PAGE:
His second concussion occurred on Dec. 5, 2011 in a collision with David Krejci, and he missed 40 games recovering. After he returned on Mar. 15, 2012 he remained healthy until March 2013 when a Brooks Orpik shot broke Crosby’s jaw, and forced him to sit out 12 games. His third concussion occurred in October 2016 following the World Cup of Hockey and he missed six games to start the season. Finally, his fourth and most recent concussion occurred in the second round of the 2017 Playoffs but missed just one game.
In total, Crosby has missed 168 regular season games in his 13 seasons, just over two full seasons worth. Those 168 games represent 16.3 percent of the total 1,032 possible regular season games he could have played in. That doesn’t include him missing the 2011 Playoffs or the one game he sat out in each of the 2013 and 2017 Playoffs.
Looking back, it’s hard not to wonder what his injuries cost him in terms of production. He has over 400 goals and 1,100 points for his career and a majority of his injuries occurred between the ages of 23 and 25, prime playing years for forwards. That brings up the “what could have been” question had Crosby not missed so much time during his career.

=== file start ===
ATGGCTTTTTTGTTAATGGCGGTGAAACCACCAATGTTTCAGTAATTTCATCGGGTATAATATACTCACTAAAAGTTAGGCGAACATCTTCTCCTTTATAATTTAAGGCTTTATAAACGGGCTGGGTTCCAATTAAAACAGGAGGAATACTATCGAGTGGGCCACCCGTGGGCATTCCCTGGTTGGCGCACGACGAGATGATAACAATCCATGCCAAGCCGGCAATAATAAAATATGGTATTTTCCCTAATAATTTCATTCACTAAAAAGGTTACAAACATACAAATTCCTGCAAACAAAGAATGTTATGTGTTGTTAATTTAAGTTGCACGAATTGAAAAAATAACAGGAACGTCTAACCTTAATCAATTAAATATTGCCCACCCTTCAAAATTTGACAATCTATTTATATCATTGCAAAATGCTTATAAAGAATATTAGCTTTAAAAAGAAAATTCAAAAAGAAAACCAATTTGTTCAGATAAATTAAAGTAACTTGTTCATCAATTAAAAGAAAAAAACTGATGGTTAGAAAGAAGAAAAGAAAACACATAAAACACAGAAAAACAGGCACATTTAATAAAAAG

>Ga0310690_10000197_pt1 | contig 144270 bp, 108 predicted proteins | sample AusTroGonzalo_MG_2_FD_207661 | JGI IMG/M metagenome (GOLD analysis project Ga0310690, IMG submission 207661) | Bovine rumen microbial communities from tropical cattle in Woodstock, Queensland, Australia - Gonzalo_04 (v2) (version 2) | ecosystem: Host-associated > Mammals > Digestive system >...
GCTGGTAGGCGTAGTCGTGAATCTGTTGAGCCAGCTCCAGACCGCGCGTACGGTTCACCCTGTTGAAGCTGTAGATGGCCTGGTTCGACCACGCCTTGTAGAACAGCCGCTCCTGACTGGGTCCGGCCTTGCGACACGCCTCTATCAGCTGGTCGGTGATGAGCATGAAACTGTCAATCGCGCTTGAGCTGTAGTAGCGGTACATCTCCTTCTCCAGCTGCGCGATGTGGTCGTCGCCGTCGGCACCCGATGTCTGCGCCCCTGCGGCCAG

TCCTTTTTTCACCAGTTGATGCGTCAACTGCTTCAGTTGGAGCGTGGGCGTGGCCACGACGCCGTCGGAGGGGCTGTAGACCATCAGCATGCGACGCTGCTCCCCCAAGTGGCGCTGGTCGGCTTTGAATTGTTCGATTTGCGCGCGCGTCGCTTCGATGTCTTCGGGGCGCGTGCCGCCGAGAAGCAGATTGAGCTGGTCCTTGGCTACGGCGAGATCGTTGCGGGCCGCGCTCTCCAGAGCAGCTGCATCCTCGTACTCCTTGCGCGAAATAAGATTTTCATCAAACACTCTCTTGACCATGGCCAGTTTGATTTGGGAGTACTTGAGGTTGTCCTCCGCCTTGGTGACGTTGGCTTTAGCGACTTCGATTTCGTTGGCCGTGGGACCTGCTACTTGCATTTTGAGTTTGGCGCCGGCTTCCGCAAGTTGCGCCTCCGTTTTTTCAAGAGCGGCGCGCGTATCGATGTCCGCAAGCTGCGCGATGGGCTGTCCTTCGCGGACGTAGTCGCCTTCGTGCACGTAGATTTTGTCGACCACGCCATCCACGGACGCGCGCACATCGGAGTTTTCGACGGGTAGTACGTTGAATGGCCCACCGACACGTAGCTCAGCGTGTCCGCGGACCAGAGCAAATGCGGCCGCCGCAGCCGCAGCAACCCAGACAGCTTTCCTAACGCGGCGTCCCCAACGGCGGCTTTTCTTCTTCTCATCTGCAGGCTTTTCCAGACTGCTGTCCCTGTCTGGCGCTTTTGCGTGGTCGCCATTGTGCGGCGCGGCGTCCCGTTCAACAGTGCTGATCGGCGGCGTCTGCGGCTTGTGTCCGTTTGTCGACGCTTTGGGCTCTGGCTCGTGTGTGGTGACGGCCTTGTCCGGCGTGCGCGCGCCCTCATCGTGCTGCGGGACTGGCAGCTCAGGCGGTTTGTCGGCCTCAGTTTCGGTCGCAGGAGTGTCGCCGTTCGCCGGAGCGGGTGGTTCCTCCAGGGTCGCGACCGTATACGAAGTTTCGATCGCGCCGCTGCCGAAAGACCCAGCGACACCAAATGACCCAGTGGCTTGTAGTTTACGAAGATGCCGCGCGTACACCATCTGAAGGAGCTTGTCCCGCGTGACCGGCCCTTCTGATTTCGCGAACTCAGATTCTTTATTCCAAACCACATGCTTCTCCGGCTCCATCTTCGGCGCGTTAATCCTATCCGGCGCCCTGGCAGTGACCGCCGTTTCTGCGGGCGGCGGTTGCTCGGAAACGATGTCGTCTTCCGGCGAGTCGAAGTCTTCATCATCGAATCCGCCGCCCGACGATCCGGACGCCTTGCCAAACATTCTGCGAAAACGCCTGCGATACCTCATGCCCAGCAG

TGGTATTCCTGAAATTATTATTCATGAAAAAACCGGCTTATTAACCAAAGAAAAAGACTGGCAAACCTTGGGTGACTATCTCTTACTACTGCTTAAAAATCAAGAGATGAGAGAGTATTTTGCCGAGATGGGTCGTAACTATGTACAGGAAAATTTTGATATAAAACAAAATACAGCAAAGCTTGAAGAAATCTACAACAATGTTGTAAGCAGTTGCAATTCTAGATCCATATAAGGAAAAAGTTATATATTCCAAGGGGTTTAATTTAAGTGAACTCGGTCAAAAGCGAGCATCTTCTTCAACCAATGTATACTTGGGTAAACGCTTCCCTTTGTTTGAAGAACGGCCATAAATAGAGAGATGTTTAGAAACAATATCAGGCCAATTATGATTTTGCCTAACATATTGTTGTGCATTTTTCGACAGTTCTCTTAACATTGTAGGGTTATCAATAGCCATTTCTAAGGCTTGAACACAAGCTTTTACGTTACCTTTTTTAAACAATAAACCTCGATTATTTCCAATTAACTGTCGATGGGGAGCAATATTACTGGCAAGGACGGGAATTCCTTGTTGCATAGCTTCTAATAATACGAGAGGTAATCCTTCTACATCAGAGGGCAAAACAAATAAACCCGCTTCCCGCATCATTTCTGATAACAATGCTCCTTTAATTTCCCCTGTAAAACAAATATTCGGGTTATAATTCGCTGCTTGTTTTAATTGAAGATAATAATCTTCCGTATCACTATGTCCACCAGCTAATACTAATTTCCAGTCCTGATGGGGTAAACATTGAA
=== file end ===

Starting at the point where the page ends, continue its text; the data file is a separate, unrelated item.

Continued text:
What Could Have Been Sans Injury
Through the 2017-18 season, Crosby has 411 goals and 1,116 points, averaging 0.48 goals-per-game played (G/GP) and 1.29 points-per-game played (P/GP). If he maintained those averages for all 13 seasons and never missed a game, he would have 491 goals and 1,332 points. That is an additional 80 goals and 216 points in the 168 games missed. But, that’s not an appropriate way to project his production without injuries.
A more effective way is by looking at his scoring rates for each season and projecting that rate across a full 82-game season except for the lockout-shortened 2012-13 season. Looking at each season helps because league scoring rates have changed since Crosby’s first season, and because his individual scoring rates have fluctuated as well.